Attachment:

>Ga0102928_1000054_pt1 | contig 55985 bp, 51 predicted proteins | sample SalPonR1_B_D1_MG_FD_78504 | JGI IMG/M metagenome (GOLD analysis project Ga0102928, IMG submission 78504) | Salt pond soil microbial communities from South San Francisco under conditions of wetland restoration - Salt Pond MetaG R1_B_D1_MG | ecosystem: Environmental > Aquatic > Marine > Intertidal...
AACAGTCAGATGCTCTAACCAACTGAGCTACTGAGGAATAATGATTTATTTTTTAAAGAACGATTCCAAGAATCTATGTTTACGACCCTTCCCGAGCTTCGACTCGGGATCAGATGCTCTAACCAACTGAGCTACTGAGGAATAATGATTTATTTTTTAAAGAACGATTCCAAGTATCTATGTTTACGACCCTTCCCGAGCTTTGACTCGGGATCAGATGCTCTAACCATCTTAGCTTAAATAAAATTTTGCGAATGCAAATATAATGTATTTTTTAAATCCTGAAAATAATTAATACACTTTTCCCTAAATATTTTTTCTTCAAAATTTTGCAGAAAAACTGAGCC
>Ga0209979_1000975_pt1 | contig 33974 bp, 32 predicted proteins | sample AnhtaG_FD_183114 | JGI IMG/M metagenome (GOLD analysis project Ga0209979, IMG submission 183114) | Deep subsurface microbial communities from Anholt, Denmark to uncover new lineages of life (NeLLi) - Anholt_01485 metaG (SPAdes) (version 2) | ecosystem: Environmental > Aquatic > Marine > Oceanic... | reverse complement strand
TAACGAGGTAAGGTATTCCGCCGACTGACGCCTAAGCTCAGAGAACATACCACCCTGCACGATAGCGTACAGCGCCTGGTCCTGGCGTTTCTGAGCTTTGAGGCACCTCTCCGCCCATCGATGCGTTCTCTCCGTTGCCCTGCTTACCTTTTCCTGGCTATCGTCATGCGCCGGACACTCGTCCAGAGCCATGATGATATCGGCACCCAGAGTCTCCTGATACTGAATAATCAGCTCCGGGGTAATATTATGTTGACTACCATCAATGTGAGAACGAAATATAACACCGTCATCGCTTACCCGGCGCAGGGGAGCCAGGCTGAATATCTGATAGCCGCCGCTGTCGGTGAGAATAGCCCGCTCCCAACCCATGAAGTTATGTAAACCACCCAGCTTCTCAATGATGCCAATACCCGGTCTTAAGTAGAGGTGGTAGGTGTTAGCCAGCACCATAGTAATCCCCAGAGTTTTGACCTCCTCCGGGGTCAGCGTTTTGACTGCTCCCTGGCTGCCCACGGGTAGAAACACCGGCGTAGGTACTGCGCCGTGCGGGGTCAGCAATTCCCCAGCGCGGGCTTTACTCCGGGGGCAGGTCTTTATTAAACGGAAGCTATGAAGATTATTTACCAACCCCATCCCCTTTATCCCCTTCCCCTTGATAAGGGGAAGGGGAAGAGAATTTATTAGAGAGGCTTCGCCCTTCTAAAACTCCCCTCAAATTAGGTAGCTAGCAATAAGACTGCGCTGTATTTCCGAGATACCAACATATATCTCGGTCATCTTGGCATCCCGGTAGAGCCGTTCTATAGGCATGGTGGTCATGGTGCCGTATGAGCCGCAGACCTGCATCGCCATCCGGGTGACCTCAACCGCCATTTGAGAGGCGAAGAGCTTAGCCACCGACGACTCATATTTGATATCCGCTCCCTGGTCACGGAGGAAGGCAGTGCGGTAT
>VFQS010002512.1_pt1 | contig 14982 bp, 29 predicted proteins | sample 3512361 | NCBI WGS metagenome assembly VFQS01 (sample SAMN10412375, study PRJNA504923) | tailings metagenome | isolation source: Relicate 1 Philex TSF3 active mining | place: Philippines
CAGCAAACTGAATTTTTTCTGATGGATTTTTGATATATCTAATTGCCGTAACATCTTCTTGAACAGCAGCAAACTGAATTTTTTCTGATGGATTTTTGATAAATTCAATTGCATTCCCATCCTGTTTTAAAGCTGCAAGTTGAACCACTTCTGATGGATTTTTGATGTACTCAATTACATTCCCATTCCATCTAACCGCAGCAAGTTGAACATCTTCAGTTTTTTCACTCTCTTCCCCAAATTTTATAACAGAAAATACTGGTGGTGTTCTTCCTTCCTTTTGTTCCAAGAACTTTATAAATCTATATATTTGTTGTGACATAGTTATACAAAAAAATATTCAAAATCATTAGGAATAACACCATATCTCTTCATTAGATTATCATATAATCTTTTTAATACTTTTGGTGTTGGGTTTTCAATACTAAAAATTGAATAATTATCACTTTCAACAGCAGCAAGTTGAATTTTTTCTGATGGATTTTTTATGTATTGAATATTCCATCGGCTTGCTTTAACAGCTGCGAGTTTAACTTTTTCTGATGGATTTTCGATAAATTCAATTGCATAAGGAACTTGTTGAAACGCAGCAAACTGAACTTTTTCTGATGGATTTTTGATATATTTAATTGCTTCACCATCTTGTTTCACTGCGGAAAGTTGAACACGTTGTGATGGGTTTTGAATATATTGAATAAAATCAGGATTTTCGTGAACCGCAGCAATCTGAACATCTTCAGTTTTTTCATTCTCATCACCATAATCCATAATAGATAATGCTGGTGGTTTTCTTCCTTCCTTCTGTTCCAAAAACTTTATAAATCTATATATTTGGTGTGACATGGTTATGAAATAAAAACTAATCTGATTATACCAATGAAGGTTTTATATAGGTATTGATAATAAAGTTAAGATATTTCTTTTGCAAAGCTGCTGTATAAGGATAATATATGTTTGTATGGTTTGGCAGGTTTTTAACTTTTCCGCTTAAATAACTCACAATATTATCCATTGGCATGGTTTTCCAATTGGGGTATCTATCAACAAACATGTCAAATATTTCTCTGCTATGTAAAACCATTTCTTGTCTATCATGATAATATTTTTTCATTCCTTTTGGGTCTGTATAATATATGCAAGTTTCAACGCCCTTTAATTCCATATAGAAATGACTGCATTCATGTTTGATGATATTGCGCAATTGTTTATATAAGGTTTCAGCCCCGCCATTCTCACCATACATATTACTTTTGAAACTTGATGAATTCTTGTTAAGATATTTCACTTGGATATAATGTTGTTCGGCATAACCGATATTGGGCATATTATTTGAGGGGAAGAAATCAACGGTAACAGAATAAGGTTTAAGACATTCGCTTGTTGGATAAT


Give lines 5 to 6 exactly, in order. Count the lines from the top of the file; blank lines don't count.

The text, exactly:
>VFQS010002512.1_pt1 | contig 14982 bp, 29 predicted proteins | sample 3512361 | NCBI WGS metagenome assembly VFQS01 (sample SAMN10412375, study PRJNA504923) | tailings metagenome | isolation source: Relicate 1 Philex TSF3 active mining | place: Philippines
CAGCAAACTGAATTTTTTCTGATGGATTTTTGATATATCTAATTGCCGTAACATCTTCTTGAACAGCAGCAAACTGAATTTTTTCTGATGGATTTTTGATAAATTCAATTGCATTCCCATCCTGTTTTAAAGCTGCAAGTTGAACCACTTCTGATGGATTTTTGATGTACTCAATTACATTCCCATTCCATCTAACCGCAGCAAGTTGAACATCTTCAGTTTTTTCACTCTCTTCCCCAAATTTTATAACAGAAAATACTGGTGGTGTTCTTCCTTCCTTTTGTTCCAAGAACTTTATAAATCTATATATTTGTTGTGACATAGTTATACAAAAAAATATTCAAAATCATTAGGAATAACACCATATCTCTTCATTAGATTATCATATAATCTTTTTAATACTTTTGGTGTTGGGTTTTCAATACTAAAAATTGAATAATTATCACTTTCAACAGCAGCAAGTTGAATTTTTTCTGATGGATTTTTTATGTATTGAATATTCCATCGGCTTGCTTTAACAGCTGCGAGTTTAACTTTTTCTGATGGATTTTCGATAAATTCAATTGCATAAGGAACTTGTTGAAACGCAGCAAACTGAACTTTTTCTGATGGATTTTTGATATATTTAATTGCTTCACCATCTTGTTTCACTGCGGAAAGTTGAACACGTTGTGATGGGTTTTGAATATATTGAATAAAATCAGGATTTTCGTGAACCGCAGCAATCTGAACATCTTCAGTTTTTTCATTCTCATCACCATAATCCATAATAGATAATGCTGGTGGTTTTCTTCCTTCCTTCTGTTCCAAAAACTTTATAAATCTATATATTTGGTGTGACATGGTTATGAAATAAAAACTAATCTGATTATACCAATGAAGGTTTTATATAGGTATTGATAATAAAGTTAAGATATTTCTTTTGCAAAGCTGCTGTATAAGGATAATATATGTTTGTATGGTTTGGCAGGTTTTTAACTTTTCCGCTTAAATAACTCACAATATTATCCATTGGCATGGTTTTCCAATTGGGGTATCTATCAACAAACATGTCAAATATTTCTCTGCTATGTAAAACCATTTCTTGTCTATCATGATAATATTTTTTCATTCCTTTTGGGTCTGTATAATATATGCAAGTTTCAACGCCCTTTAATTCCATATAGAAATGACTGCATTCATGTTTGATGATATTGCGCAATTGTTTATATAAGGTTTCAGCCCCGCCATTCTCACCATACATATTACTTTTGAAACTTGATGAATTCTTGTTAAGATATTTCACTTGGATATAATGTTGTTCGGCATAACCGATATTGGGCATATTATTTGAGGGGAAGAAATCAACGGTAACAGAATAAGGTTTAAGACATTCGCTTGTTGGATAAT